Blog Tour (Book Review & Excerpt): The Learning Hours by Sara Ney

Title: The Learning Hours (How to Date a Douchebag #3)
Author: @SaraNey
Reviewer: Ivy @poisonivy70
Genre: New Adult
Rating: 5 stars

He’s not a douchebag; but that doesn’t stop his friends from turning him into one.


So much so that they plastered my ugly mug all over campus, in bold printed letters:

Are you the lucky lady who’s going to break our roommate’s cherry?
Him: socially awkward man with average-sized penis looking for willing sexual partner. You: must have a pulse. He will reciprakate with oral. Text him at: 555-254-5551

The morons can’t even spell. And the texts I’ve been receiving are what wet dreams are made of. But I’m not like these douchebags, no matter how hard they try to turn me into one.


One text stands out from hundreds. One number I can’t bring myself to block. She seems different. Hotter, even in black and white.

However, after seeing her in person, I know she’s not the girl for me. But my friends won’t let up–they just don’t get it. Douchebags or not, there’s one thing they’ll never understand: GIRLS DON’T WANT ME.

Especially her.

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The Good. I wasn’t expecting to get caught up in this story. Truly, I wasn’t. The blurb intrigued me, and I figured I’d get a couple of chapters in before bed, just to keep on top of my review schedule. Many hours later, like 3am later, and I am here to say that The Learning Hours was worth the bags under my eyes this morning.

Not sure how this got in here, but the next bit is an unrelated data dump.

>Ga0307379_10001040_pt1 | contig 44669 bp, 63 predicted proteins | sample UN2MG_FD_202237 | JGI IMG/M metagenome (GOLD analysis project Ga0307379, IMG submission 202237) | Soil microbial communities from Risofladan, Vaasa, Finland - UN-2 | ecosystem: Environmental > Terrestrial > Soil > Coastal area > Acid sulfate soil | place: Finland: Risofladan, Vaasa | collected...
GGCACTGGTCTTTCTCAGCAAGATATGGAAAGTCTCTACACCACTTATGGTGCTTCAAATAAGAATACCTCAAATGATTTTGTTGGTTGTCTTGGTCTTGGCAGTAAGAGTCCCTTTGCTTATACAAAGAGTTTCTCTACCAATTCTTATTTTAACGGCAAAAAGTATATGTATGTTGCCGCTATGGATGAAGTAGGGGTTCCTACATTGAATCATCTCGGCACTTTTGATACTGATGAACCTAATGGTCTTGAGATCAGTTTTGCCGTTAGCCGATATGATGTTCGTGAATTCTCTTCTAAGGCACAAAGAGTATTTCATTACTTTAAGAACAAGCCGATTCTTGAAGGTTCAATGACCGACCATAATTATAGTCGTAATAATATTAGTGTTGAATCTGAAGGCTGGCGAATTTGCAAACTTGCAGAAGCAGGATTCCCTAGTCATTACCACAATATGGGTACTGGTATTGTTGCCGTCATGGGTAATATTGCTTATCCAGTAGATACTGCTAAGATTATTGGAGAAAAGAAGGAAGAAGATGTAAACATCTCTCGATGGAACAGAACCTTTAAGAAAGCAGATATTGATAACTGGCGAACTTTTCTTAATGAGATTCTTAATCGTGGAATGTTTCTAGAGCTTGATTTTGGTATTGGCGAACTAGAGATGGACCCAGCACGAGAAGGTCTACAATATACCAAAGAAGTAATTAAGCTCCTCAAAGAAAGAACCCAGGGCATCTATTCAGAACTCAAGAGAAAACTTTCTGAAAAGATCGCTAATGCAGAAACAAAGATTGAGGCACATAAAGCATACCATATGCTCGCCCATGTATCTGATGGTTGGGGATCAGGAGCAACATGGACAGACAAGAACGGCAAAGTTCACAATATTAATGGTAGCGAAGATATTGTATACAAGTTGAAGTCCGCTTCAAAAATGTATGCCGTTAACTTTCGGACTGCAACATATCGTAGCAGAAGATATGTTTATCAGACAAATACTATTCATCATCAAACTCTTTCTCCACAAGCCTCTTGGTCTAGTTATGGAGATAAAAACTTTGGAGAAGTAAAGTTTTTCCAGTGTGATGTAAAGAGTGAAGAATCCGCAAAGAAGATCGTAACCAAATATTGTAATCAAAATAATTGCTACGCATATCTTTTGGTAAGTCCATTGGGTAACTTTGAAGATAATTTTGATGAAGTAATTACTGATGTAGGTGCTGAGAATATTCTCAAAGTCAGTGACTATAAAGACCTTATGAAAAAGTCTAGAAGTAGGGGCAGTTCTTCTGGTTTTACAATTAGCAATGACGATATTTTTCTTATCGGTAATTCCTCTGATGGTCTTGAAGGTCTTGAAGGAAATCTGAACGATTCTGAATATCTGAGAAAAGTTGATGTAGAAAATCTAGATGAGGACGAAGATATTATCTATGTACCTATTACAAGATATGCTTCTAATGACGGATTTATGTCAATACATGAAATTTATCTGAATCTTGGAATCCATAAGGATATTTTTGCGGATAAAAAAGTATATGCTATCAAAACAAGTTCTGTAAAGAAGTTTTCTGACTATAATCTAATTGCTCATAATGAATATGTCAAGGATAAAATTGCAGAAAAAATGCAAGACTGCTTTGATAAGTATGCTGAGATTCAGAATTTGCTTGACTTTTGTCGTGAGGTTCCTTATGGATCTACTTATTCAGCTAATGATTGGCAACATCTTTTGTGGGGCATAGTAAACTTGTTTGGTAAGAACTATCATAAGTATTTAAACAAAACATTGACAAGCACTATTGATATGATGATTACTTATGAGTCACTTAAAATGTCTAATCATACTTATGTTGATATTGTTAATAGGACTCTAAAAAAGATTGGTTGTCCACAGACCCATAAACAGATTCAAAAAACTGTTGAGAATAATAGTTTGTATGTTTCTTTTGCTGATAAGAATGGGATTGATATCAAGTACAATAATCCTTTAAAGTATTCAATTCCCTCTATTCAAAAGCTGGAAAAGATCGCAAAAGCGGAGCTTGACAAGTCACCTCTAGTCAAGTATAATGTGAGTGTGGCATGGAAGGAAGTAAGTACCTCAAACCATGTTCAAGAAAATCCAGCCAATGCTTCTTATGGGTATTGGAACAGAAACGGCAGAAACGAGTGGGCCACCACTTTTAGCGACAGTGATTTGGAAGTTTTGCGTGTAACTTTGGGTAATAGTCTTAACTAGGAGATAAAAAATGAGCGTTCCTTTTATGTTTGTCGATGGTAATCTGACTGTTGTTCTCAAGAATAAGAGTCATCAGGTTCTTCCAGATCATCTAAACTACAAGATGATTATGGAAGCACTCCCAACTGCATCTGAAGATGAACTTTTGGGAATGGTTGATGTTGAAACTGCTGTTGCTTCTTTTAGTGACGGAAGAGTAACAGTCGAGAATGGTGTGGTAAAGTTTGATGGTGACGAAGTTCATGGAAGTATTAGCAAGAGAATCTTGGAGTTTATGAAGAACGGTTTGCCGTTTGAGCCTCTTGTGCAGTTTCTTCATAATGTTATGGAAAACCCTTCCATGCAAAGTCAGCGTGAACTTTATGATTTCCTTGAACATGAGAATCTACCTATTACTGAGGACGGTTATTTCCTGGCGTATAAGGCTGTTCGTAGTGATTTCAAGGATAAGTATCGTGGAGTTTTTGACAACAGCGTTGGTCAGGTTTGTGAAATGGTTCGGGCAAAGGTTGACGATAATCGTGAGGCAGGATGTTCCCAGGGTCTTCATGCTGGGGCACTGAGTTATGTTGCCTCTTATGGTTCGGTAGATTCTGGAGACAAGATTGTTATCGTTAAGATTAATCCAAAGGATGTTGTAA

This story put in stark relief how easy it is to get caught up in the pretty – whether someone is attractive or not, and how, as you get to know someone, the beauty within truly radiates out.  

I think one of the strengths of this tale, and what really impressed me by Ms. Ney, was her ability to craft characters that felt very genuine and true to their chronological age. Too often, new adult romances can swing one of two ways – either the characters feel like they’re in grade school, or middle aged cynics. To be in your 20s, just learning who you are and what is important to you and your relationships, well it’s a learning curve. I liked the way the title echoes this fact, and that these major life lessons that everyone has to learn.

I cannot say enough good things about the hero. He was so sympathetic, and a genuinely good person, that it was easy to fall in love with him. During some of the most difficult parts of his journey, he handled himself with class and dignity, and I genuinely adored him. He wasn’t perfect though (and I’ll touch on that a bit more later).

The heroine? Well, she took a little more time to grow on me, (and I’ll address some character flaws in the last section), but when she did, I was all in. When you peeled back her layers, she was just as relatable as the hero.

This was a slow burning kind of love, with enough teases along the way to whet the appetite and keep you reaching for that carrot. The attraction, the heat, all of this is the opposite of insta-love and I adored reading about these two young people fall in love, conversation by conversation.